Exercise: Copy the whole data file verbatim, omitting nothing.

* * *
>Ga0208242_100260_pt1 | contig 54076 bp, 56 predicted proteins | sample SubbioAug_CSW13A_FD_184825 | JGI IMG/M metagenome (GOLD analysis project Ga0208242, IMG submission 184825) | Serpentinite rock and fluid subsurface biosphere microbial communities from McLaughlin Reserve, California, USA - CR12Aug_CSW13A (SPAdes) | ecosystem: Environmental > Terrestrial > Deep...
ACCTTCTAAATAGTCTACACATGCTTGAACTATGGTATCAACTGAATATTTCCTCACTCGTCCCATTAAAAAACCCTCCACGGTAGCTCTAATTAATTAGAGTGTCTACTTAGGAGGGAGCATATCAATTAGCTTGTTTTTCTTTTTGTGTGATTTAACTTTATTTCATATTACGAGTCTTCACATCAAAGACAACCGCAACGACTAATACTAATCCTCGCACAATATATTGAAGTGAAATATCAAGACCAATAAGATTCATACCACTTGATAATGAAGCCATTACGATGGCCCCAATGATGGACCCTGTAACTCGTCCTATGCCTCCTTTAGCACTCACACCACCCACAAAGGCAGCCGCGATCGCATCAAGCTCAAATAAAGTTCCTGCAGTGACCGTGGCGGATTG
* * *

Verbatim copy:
>Ga0208242_100260_pt1 | contig 54076 bp, 56 predicted proteins | sample SubbioAug_CSW13A_FD_184825 | JGI IMG/M metagenome (GOLD analysis project Ga0208242, IMG submission 184825) | Serpentinite rock and fluid subsurface biosphere microbial communities from McLaughlin Reserve, California, USA - CR12Aug_CSW13A (SPAdes) | ecosystem: Environmental > Terrestrial > Deep...
ACCTTCTAAATAGTCTACACATGCTTGAACTATGGTATCAACTGAATATTTCCTCACTCGTCCCATTAAAAAACCCTCCACGGTAGCTCTAATTAATTAGAGTGTCTACTTAGGAGGGAGCATATCAATTAGCTTGTTTTTCTTTTTGTGTGATTTAACTTTATTTCATATTACGAGTCTTCACATCAAAGACAACCGCAACGACTAATACTAATCCTCGCACAATATATTGAAGTGAAATATCAAGACCAATAAGATTCATACCACTTGATAATGAAGCCATTACGATGGCCCCAATGATGGACCCTGTAACTCGTCCTATGCCTCCTTTAGCACTCACACCACCCACAAAGGCAGCCGCGATCGCATCAAGCTCAAATAAAGTTCCTGCAGTGACCGTGGCGGATTG